Sometimes I really wonder what goes on in Steven Soderbergh’s mind. The prolific director (and prolific retirer) is famous in Hollywood for being unstoppably idiosyncratic, and many of his film choices read like a long list of ADHD symptoms. You can almost hear him saying: “I want to do a movie with Channing Tatum! And strippers! And then one about Liberace! Why has no one tried to remake Casablanca with Tobey Maguire? I want to do that!” Often, this really works for Steven Soderbergh, and the amount of classics he has in his catalogue as a producer, writer and director is astounding: Ocean’s Eleven, Syriana, Michael Clayton, Good Night and Good Luck, Far From Heaven, Pleasantville, Traffic, Out of Sight, The Limey, and (my personal favorite) sex, lies and videotape all came from his mind.
However, when a Steven Soderbergh film goes wrong, it goes off the rails spectacularly, like the nearly unwatchable 2005 snoozefest Bubble, a movie that even still had its defenders. Roger Ebert gave it four stars and put it on his Top Ten List, whereas I blame that film for my receding hairline. The odd thing about Soderbergh films is that no matter how bad the film was perceived to be, you always will find someone who loved it, someone who knew exactly what Soderbergh was trying to get at. And I share Ebert’s pain. I get it. I really like Erin Brockovich, still, and am one of the few people who truly loved Ocean’s Twelve. I think I might be the only person left who even liked it. In the screening of folks I saw it with back in 2004, everyone I saw it with was viscerally angry. They felt like the con wasn’t in the film. The con was on them. For me, I knew that I had just sat on a big cinematic whoopee cushion, but after the movie, it was like I looked under my butt, saw its remains and said: “Ah, Soderbergh, I see what you did there.”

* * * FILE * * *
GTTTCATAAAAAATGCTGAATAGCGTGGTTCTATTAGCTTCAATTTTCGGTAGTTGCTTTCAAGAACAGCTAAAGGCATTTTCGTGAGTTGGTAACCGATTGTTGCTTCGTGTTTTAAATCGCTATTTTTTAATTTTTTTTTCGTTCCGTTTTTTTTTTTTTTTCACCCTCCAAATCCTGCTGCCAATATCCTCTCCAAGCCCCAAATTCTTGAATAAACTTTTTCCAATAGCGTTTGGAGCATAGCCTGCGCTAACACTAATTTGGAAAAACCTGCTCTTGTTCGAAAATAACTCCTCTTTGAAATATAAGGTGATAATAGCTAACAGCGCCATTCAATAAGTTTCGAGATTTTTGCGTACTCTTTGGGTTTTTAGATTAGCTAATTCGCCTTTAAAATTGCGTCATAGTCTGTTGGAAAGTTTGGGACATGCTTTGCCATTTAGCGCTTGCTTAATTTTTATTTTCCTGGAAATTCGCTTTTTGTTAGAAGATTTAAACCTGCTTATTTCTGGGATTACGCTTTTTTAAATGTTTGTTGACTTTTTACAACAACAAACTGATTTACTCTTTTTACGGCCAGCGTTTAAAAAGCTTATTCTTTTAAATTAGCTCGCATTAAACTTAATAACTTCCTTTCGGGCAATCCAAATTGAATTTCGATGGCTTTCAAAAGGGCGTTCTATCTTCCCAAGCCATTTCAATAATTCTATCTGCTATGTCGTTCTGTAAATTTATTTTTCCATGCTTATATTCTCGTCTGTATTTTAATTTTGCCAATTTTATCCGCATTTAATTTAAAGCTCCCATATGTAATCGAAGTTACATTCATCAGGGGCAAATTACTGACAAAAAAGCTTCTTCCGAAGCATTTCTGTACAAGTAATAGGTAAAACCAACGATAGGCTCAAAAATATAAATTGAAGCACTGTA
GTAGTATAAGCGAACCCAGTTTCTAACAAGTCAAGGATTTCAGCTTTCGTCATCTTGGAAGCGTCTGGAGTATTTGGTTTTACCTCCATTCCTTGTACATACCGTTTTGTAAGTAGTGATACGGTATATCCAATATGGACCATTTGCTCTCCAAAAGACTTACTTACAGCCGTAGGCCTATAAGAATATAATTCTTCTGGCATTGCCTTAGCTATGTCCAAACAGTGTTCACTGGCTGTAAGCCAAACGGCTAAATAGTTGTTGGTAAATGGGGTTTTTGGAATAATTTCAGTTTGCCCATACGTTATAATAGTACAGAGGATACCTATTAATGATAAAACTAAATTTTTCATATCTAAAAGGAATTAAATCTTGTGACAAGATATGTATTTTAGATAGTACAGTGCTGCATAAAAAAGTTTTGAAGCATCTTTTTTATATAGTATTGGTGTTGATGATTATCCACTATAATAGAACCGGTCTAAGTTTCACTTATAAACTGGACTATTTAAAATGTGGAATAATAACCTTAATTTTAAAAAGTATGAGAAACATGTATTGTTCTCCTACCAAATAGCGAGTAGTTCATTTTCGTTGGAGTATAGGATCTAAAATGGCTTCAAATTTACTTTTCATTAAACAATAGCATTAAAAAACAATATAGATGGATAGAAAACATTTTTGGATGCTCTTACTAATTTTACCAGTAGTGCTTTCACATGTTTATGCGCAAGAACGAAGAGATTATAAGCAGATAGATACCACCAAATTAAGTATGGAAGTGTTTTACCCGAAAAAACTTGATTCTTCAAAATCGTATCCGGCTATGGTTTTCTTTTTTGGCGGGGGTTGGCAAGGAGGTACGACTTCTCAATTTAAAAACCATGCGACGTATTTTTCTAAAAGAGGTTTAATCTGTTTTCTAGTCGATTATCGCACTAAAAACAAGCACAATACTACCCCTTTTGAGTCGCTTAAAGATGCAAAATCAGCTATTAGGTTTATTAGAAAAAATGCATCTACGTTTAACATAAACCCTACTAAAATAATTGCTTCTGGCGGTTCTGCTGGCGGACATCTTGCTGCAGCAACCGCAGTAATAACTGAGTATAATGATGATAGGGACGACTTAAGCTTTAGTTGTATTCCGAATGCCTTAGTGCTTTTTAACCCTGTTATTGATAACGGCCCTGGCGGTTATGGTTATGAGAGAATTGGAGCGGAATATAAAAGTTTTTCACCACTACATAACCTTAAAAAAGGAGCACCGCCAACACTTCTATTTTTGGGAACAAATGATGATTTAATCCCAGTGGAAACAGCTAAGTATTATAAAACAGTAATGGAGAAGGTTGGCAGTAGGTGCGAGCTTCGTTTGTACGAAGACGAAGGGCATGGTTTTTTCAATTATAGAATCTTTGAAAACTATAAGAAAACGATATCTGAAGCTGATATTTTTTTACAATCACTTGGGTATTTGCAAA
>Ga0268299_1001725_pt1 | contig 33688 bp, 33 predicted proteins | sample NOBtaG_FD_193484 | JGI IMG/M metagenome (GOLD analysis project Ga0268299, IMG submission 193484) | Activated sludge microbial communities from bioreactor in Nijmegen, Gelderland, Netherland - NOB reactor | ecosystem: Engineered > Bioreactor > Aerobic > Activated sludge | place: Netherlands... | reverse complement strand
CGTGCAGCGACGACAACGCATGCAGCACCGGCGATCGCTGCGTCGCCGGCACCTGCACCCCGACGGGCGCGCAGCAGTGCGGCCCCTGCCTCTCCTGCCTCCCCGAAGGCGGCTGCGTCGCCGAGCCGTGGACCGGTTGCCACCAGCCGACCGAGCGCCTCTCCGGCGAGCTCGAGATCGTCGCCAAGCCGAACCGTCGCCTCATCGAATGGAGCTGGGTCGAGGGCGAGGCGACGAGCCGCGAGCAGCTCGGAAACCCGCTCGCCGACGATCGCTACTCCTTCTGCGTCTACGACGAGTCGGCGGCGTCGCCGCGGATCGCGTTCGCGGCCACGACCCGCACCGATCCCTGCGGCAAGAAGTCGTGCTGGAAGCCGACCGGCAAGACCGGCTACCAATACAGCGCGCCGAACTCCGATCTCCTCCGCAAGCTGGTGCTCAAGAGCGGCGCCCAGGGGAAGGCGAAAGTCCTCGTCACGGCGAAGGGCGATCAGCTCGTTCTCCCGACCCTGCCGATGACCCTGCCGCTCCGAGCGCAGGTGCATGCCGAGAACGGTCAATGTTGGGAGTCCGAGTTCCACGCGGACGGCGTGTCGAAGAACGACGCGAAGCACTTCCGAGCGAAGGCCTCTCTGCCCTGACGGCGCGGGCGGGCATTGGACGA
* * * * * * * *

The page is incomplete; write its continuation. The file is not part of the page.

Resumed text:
Pardon me for invoking the word “meta,” but Ocean’s Twelve’s meta-trickery was precisely the reason I enjoyed it; I think it’s one of his most fascinating cinematic experiments. Steven Soderbergh regularly pulls a George Clooney in that he will make a movie in the studio system to fund what he really wants to do—like the time James Cameron agreed to make Titanic only if the studio funded a trip down to the wreckage. He didn’t want to build a new Titanic, he only wanted to pay his respects to the old one. And with Soderbergh, you can tell that his real interest in Ocean’s Twelve is bankrolling whatever his next projects would be—which sadly turned out to be two of his noblest and biggest failures, Bubble and The Good German. But rather than pulling an Adam Sandler and giving the studio a joyless ride clearly just designed to make money, Soderbergh made a film that is uniquely mischievous and almost weirdly transparent about its intentions. Soderbergh knows that he has just been given a blank check for a $100 million sequel no one really wanted—including him—and like his dirty dozen thieves, Soderbergh is going to spend every single dollar. And show it to us.